Agriculture is Pennyslvania’s second largest industry, but it is also a major contributor to water quality problems. The Commonwealth is the number one source of nitrogen pollution to the Chesapeake Bay, and of that, agriculture contributes more than 60 percent. Pennsylvania is also the second largest source of sediment and phosphorous pollution to the Bay. Preserving this crucial part of the economy while also protecting our waterways and other natural resources can be a delicate balancing act, but more and more farmers are taking up the challenge and achieving success.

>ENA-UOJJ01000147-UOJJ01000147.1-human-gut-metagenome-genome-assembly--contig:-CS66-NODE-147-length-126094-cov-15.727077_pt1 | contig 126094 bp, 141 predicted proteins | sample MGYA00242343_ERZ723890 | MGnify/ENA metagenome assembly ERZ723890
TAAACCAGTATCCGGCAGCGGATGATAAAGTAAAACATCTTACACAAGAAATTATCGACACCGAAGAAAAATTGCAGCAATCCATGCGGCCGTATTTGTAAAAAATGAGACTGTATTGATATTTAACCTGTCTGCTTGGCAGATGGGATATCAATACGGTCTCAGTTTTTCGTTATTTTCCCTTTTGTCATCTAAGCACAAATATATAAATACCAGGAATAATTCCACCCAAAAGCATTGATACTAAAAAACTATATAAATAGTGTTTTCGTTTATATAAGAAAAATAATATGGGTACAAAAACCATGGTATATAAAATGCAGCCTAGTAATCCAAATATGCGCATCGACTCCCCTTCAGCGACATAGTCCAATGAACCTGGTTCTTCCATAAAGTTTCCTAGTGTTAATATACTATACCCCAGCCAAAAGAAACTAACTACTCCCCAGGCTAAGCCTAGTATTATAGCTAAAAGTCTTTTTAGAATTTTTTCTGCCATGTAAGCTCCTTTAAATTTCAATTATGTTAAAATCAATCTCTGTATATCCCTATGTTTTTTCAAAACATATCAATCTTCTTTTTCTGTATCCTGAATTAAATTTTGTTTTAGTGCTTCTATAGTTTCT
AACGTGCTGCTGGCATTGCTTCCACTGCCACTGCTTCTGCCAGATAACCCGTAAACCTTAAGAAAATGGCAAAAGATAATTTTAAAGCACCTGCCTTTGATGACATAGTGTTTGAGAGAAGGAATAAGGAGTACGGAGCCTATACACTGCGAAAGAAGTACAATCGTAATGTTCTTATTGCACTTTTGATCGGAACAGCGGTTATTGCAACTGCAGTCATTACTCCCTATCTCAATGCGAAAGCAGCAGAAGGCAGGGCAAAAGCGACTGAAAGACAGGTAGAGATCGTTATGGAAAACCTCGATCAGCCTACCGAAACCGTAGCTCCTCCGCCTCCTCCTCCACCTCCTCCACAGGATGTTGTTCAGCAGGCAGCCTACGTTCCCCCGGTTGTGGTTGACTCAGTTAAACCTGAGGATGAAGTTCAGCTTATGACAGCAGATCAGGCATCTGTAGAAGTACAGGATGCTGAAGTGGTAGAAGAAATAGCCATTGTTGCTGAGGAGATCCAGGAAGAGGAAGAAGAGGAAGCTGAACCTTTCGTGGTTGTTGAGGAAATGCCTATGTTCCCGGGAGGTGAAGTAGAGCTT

Take the Miller family: they have been farming in Adams County for more than 50 years. While a far cry from a factory farm, the Millers juggle some 38,000 turkeys, 150 cattle, and more than 1,000 acres of land dedicated to wheat, corn, soybeans, and hay. Their operation is considered a Concentrated Animal feeding Operation (CAFO) because of their turkey contracts, and as a result, is subject to NPDES permit requirements under the federal Clean Water Act. When it comes to protecting water quality, through stormwater runoff management, they have embraced their responsibility and taken a pro-active approach.
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